Interning at Minority Media has been a wonderful and unique experience that I will carry with me throughout my career. It has taught me lessons about production, marketing, and customer service while allowing me to feel like I am contributing to the goals of the organization. I heavily recommend aiming for an internship while studying in Montreal, it’s definitely an opportunity you shouldn’t pass up!
Mauro Agnelini (MCRM ’18) – Bug Tracker
“So you just get to play games all day?” If you’ve been part of quality assurance (QA) before, there is a solid 80% chance you’ve been asked this before. If you have no idea what I am talking about, then you are probably the one asking this question, which is fair.
You aren’t wrong, playing games is at the core of the QA process. Now switch ‘playing’ for ‘testing’ and you will begin to see that we are testing these games to make sure the end user has a smooth, bug free experience. Finding these bugs, or errors in programming and/or graphical code, documenting how they can be reproduced and then relaying this information to the developers for them to fix made up my process.
I was able to work at Bug Tracker in Montreal during this semester. This is a firm which conducts QA as a third party, working with several developers at the same time. We have three main departments, localization, functionality and compliance, I worked in the latter two. Respectively, the first department specializes in translating games to other languages, the second on if the game is functioning correctly and the final one on meeting development standards set by groups with platforms like Microsoft, Sony, Android and iOS.
The greatest takeaway from the experience was noticing how valuable it is for all disciplines involved in the game development process. Be you an artist, designer, programmer or producer who is directly involved with a project, it is valuable to see how people play with the game, especially when they find bugs. Communicating with the developers to provide as much information about these bugs and seeing fixes be applied was equally rewarding to experience.
I was fortunate enough to make good connections with my leads and fellow testers, some of which have worked at major studios in Montreal. I look forward to continue these connections into the future and leverage my QA experience wherever I end up.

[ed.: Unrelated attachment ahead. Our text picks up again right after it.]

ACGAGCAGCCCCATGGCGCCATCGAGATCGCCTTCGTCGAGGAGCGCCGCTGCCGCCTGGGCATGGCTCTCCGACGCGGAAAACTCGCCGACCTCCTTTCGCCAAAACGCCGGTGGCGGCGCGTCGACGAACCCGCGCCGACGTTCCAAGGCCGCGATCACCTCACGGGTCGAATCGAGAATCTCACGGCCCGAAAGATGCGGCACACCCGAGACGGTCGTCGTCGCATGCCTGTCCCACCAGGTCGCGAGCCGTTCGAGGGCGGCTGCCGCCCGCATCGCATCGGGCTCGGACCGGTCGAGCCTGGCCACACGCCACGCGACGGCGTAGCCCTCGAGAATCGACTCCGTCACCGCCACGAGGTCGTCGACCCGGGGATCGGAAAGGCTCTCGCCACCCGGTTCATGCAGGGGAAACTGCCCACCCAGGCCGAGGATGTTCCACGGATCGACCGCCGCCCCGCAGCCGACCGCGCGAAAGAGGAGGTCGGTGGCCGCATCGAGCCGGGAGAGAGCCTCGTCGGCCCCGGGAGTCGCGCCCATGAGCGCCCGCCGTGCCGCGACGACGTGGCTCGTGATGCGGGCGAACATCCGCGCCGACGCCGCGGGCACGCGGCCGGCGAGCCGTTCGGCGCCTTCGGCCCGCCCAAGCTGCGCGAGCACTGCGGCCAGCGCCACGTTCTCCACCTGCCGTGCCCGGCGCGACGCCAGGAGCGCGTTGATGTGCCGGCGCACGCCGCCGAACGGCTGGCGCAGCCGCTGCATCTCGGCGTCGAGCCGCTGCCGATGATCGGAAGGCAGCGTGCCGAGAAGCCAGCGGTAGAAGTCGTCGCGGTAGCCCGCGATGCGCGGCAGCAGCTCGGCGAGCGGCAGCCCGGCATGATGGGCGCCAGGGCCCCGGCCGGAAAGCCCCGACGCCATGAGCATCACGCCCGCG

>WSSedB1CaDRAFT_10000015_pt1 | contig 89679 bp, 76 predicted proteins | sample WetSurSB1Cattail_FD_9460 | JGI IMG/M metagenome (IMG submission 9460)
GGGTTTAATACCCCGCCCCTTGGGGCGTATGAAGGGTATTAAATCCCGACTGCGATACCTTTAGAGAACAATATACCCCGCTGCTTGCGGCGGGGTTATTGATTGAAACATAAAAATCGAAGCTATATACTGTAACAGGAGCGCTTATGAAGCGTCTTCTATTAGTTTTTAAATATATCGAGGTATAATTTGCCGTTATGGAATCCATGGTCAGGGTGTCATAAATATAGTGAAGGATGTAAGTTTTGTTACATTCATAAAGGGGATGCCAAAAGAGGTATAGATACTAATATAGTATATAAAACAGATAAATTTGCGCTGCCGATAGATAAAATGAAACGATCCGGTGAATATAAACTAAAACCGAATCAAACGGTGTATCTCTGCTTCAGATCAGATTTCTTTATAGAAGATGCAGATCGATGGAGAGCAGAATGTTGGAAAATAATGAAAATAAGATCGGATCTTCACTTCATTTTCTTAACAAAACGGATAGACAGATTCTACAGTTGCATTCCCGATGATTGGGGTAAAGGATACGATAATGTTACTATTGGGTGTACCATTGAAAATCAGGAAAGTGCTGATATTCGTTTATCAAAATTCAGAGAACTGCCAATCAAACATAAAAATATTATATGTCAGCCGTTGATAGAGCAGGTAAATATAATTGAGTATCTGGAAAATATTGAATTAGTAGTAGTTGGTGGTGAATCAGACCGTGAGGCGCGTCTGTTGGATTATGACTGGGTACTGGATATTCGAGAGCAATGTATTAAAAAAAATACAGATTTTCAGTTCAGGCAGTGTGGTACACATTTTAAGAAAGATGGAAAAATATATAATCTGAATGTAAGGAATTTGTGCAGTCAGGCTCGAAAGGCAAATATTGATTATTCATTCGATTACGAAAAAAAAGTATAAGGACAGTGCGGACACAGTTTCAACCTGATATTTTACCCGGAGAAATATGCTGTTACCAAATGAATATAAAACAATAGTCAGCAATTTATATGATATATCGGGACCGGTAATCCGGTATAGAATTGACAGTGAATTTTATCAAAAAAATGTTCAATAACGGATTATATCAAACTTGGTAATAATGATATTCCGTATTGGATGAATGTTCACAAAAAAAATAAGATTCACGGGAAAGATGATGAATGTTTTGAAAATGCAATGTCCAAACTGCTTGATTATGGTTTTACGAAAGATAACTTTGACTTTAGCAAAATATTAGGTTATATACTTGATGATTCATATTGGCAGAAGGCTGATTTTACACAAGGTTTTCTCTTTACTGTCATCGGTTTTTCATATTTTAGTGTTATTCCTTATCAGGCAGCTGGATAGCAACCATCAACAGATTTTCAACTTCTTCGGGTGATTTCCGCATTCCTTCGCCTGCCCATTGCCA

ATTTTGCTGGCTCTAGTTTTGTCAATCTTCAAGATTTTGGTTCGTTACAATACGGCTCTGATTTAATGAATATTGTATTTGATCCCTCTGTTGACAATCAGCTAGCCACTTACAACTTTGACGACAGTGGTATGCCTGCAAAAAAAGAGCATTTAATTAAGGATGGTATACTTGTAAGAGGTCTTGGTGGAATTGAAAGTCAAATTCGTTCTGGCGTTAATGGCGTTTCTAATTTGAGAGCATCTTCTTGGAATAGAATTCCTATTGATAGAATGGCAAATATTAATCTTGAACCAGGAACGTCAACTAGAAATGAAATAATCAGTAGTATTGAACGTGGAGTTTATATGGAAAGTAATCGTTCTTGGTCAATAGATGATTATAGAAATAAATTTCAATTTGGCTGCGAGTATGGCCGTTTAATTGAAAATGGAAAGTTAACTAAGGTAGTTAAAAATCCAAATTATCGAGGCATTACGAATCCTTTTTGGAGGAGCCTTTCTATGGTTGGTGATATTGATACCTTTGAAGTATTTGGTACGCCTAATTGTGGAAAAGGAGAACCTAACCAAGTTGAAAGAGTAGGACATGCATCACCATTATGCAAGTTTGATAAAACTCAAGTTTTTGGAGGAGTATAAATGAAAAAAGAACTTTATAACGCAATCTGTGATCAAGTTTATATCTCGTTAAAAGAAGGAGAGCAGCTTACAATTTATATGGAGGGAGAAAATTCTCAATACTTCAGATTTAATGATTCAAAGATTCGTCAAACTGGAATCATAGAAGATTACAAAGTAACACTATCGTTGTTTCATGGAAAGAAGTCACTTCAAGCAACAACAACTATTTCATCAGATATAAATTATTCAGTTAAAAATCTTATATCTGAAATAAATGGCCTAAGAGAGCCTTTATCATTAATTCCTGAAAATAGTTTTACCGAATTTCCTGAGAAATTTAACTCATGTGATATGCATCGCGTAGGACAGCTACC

Josh Bernstein (GDES ’18) – Neonable
After traveling to MIGS (Montreal International Game Summit), I knew I wanted to get an
internship while studying abroad. After talking to a bunch of game developers, the one that
had a killer vision was Neonable’s Bootleg System. The innovative clone gun mechanic is
truly unique and new to the FPS genre.
Neonable is a small indie game studio in Montreal. The studio consists of many individual
teams that work from all around the globe to provide their game in all regions. You can get
the demo of Bootleg Systems on Steam now for free now!
As a game developer, I worked as a tools engineer to improve my team’s workflow, create
procedurally generated content, and customizable artificial intelligence pathing. As well as
giving, QA feedback and testing the game. My work primarily was done in modular
functions, in which I planned and broke down the functionality into smaller tasks,
estimating how long I would take to complete it, and then logged when I would make
progress on them.
Over the semester, I learned to create many useful tools and algorithms that help make
complex game development possible. I am so thankful for the amazing experience I have
had working at Neonable.